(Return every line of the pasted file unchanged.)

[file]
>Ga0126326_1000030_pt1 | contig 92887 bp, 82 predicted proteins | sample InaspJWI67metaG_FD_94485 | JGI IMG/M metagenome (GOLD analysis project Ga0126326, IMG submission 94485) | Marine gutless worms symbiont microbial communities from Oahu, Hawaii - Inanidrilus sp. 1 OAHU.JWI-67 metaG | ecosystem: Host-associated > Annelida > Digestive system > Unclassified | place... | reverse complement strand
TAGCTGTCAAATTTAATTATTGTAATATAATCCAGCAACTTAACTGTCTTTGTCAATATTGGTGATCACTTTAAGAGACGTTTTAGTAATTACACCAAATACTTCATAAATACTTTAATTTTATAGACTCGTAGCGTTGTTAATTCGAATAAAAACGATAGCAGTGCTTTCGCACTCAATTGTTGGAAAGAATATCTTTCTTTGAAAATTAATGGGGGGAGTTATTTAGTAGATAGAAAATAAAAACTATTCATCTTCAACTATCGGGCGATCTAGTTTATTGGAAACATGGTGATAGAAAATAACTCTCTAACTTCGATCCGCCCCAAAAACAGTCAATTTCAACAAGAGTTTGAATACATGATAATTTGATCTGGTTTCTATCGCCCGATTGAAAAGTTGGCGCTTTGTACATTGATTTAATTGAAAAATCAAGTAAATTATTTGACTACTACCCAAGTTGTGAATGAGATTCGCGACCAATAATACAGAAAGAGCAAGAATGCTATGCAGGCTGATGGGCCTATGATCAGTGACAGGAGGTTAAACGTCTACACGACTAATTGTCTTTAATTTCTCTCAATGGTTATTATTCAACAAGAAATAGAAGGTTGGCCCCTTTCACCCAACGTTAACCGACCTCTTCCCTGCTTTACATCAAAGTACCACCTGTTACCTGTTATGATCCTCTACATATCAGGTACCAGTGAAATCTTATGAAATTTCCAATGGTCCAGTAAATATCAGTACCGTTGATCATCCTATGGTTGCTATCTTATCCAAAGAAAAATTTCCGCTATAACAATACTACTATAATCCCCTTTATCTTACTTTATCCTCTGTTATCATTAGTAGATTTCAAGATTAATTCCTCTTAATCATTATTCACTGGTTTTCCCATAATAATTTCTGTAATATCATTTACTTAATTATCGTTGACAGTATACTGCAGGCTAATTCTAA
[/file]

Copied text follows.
>Ga0126326_1000030_pt1 | contig 92887 bp, 82 predicted proteins | sample InaspJWI67metaG_FD_94485 | JGI IMG/M metagenome (GOLD analysis project Ga0126326, IMG submission 94485) | Marine gutless worms symbiont microbial communities from Oahu, Hawaii - Inanidrilus sp. 1 OAHU.JWI-67 metaG | ecosystem: Host-associated > Annelida > Digestive system > Unclassified | place... | reverse complement strand
TAGCTGTCAAATTTAATTATTGTAATATAATCCAGCAACTTAACTGTCTTTGTCAATATTGGTGATCACTTTAAGAGACGTTTTAGTAATTACACCAAATACTTCATAAATACTTTAATTTTATAGACTCGTAGCGTTGTTAATTCGAATAAAAACGATAGCAGTGCTTTCGCACTCAATTGTTGGAAAGAATATCTTTCTTTGAAAATTAATGGGGGGAGTTATTTAGTAGATAGAAAATAAAAACTATTCATCTTCAACTATCGGGCGATCTAGTTTATTGGAAACATGGTGATAGAAAATAACTCTCTAACTTCGATCCGCCCCAAAAACAGTCAATTTCAACAAGAGTTTGAATACATGATAATTTGATCTGGTTTCTATCGCCCGATTGAAAAGTTGGCGCTTTGTACATTGATTTAATTGAAAAATCAAGTAAATTATTTGACTACTACCCAAGTTGTGAATGAGATTCGCGACCAATAATACAGAAAGAGCAAGAATGCTATGCAGGCTGATGGGCCTATGATCAGTGACAGGAGGTTAAACGTCTACACGACTAATTGTCTTTAATTTCTCTCAATGGTTATTATTCAACAAGAAATAGAAGGTTGGCCCCTTTCACCCAACGTTAACCGACCTCTTCCCTGCTTTACATCAAAGTACCACCTGTTACCTGTTATGATCCTCTACATATCAGGTACCAGTGAAATCTTATGAAATTTCCAATGGTCCAGTAAATATCAGTACCGTTGATCATCCTATGGTTGCTATCTTATCCAAAGAAAAATTTCCGCTATAACAATACTACTATAATCCCCTTTATCTTACTTTATCCTCTGTTATCATTAGTAGATTTCAAGATTAATTCCTCTTAATCATTATTCACTGGTTTTCCCATAATAATTTCTGTAATATCATTTACTTAATTATCGTTGACAGTATACTGCAGGCTAATTCTAA